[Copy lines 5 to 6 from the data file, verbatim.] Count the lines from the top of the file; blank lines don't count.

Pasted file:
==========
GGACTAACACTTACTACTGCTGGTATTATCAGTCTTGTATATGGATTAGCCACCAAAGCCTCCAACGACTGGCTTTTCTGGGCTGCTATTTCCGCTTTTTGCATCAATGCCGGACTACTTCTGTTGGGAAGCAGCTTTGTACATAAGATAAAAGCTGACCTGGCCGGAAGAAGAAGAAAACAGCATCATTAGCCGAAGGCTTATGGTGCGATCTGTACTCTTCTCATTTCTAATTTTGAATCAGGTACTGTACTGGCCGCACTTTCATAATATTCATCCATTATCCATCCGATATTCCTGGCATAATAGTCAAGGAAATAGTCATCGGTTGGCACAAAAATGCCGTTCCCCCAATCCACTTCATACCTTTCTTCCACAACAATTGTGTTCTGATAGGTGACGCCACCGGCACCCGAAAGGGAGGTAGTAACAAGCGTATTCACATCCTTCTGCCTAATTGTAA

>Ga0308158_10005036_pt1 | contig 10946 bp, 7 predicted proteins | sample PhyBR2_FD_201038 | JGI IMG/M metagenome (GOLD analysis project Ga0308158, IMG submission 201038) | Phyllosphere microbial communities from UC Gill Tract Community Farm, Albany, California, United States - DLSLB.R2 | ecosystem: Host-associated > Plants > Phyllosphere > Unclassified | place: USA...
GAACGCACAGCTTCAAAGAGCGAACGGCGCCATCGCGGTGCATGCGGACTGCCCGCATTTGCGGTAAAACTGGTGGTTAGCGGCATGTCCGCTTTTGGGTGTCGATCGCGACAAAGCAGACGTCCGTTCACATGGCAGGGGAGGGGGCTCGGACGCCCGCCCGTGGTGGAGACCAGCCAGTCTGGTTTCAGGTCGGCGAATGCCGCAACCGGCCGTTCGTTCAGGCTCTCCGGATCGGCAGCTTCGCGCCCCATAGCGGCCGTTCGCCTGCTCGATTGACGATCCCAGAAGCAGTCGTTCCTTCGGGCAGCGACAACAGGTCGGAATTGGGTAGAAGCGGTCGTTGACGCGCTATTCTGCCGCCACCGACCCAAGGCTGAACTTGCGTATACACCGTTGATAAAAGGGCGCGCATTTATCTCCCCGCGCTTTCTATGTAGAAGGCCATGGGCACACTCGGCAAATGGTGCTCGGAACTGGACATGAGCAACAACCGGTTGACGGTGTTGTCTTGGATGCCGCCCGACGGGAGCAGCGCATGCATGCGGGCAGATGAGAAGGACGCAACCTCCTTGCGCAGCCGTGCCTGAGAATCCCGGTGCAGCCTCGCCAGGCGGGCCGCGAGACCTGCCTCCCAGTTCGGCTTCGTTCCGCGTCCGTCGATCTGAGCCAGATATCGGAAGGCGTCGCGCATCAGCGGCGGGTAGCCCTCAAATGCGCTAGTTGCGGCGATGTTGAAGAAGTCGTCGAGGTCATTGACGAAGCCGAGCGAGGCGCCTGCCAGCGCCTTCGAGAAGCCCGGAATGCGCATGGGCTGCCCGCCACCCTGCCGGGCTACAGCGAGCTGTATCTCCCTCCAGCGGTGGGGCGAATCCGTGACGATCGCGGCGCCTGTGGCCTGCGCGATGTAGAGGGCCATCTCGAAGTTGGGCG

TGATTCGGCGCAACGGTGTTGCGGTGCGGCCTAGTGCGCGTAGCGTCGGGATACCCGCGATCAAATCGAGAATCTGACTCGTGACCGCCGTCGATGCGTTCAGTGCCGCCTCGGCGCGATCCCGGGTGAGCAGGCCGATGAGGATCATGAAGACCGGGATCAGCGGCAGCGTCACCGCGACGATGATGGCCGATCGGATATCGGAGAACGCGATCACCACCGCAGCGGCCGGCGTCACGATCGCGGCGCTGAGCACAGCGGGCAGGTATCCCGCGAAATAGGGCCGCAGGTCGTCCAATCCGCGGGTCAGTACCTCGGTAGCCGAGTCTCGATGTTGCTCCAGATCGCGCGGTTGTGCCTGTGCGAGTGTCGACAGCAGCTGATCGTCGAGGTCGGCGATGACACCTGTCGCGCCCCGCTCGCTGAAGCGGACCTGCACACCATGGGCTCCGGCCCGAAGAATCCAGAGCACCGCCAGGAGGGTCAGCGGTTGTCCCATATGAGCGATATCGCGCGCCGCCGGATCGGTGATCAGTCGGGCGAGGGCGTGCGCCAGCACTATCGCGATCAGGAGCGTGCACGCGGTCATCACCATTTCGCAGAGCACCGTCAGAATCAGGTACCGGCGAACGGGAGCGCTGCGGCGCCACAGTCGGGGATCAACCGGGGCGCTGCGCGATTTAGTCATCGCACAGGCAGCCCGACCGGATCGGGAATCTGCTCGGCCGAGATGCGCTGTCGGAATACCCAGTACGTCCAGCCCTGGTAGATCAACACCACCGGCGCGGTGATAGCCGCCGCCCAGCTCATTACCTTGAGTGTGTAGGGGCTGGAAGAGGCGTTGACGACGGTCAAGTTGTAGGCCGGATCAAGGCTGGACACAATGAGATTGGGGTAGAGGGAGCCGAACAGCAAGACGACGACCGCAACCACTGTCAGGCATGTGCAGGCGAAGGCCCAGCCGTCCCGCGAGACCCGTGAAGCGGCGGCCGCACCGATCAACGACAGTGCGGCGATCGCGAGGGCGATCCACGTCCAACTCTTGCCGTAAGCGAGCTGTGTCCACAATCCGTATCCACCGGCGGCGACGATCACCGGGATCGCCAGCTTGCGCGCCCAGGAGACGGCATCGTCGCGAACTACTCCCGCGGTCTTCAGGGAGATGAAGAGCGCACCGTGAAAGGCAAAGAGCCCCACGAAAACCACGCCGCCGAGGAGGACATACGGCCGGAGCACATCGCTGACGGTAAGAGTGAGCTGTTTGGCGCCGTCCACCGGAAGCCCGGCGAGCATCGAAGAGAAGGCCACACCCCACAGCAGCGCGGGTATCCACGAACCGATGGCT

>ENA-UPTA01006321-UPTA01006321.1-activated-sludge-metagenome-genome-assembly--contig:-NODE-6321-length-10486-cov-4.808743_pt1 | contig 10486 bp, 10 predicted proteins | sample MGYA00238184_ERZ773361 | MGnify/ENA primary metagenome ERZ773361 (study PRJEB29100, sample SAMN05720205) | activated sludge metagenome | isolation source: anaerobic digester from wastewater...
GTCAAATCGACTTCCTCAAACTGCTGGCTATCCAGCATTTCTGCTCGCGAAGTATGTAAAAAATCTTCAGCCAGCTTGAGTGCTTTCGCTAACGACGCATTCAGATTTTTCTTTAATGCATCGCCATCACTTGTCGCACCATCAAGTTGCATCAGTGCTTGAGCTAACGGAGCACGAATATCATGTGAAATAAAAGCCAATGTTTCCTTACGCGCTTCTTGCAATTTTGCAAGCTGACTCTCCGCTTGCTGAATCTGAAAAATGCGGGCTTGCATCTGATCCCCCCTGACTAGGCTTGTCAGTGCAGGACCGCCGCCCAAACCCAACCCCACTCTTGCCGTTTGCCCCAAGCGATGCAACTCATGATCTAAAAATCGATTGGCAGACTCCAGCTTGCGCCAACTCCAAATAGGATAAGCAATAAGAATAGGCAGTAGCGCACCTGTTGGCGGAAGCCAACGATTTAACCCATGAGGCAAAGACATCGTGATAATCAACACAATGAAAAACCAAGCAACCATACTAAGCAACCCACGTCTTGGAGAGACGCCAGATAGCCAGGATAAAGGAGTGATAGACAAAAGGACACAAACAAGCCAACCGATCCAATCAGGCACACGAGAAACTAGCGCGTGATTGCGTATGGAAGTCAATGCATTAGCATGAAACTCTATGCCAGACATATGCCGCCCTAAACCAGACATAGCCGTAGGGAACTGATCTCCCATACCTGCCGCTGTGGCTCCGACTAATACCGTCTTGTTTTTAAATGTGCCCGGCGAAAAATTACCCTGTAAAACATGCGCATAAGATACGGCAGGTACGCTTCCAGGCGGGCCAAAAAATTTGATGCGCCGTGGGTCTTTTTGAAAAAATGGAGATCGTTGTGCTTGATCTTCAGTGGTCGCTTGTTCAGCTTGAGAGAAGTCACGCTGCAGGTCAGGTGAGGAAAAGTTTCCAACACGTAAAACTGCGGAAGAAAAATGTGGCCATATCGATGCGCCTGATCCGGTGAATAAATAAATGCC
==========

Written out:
>ENA-UPTA01006321-UPTA01006321.1-activated-sludge-metagenome-genome-assembly--contig:-NODE-6321-length-10486-cov-4.808743_pt1 | contig 10486 bp, 10 predicted proteins | sample MGYA00238184_ERZ773361 | MGnify/ENA primary metagenome ERZ773361 (study PRJEB29100, sample SAMN05720205) | activated sludge metagenome | isolation source: anaerobic digester from wastewater...
GTCAAATCGACTTCCTCAAACTGCTGGCTATCCAGCATTTCTGCTCGCGAAGTATGTAAAAAATCTTCAGCCAGCTTGAGTGCTTTCGCTAACGACGCATTCAGATTTTTCTTTAATGCATCGCCATCACTTGTCGCACCATCAAGTTGCATCAGTGCTTGAGCTAACGGAGCACGAATATCATGTGAAATAAAAGCCAATGTTTCCTTACGCGCTTCTTGCAATTTTGCAAGCTGACTCTCCGCTTGCTGAATCTGAAAAATGCGGGCTTGCATCTGATCCCCCCTGACTAGGCTTGTCAGTGCAGGACCGCCGCCCAAACCCAACCCCACTCTTGCCGTTTGCCCCAAGCGATGCAACTCATGATCTAAAAATCGATTGGCAGACTCCAGCTTGCGCCAACTCCAAATAGGATAAGCAATAAGAATAGGCAGTAGCGCACCTGTTGGCGGAAGCCAACGATTTAACCCATGAGGCAAAGACATCGTGATAATCAACACAATGAAAAACCAAGCAACCATACTAAGCAACCCACGTCTTGGAGAGACGCCAGATAGCCAGGATAAAGGAGTGATAGACAAAAGGACACAAACAAGCCAACCGATCCAATCAGGCACACGAGAAACTAGCGCGTGATTGCGTATGGAAGTCAATGCATTAGCATGAAACTCTATGCCAGACATATGCCGCCCTAAACCAGACATAGCCGTAGGGAACTGATCTCCCATACCTGCCGCTGTGGCTCCGACTAATACCGTCTTGTTTTTAAATGTGCCCGGCGAAAAATTACCCTGTAAAACATGCGCATAAGATACGGCAGGTACGCTTCCAGGCGGGCCAAAAAATTTGATGCGCCGTGGGTCTTTTTGAAAAAATGGAGATCGTTGTGCTTGATCTTCAGTGGTCGCTTGTTCAGCTTGAGAGAAGTCACGCTGCAGGTCAGGTGAGGAAAAGTTTCCAACACGTAAAACTGCGGAAGAAAAATGTGGCCATATCGATGCGCCTGATCCGGTGAATAAATAAATGCC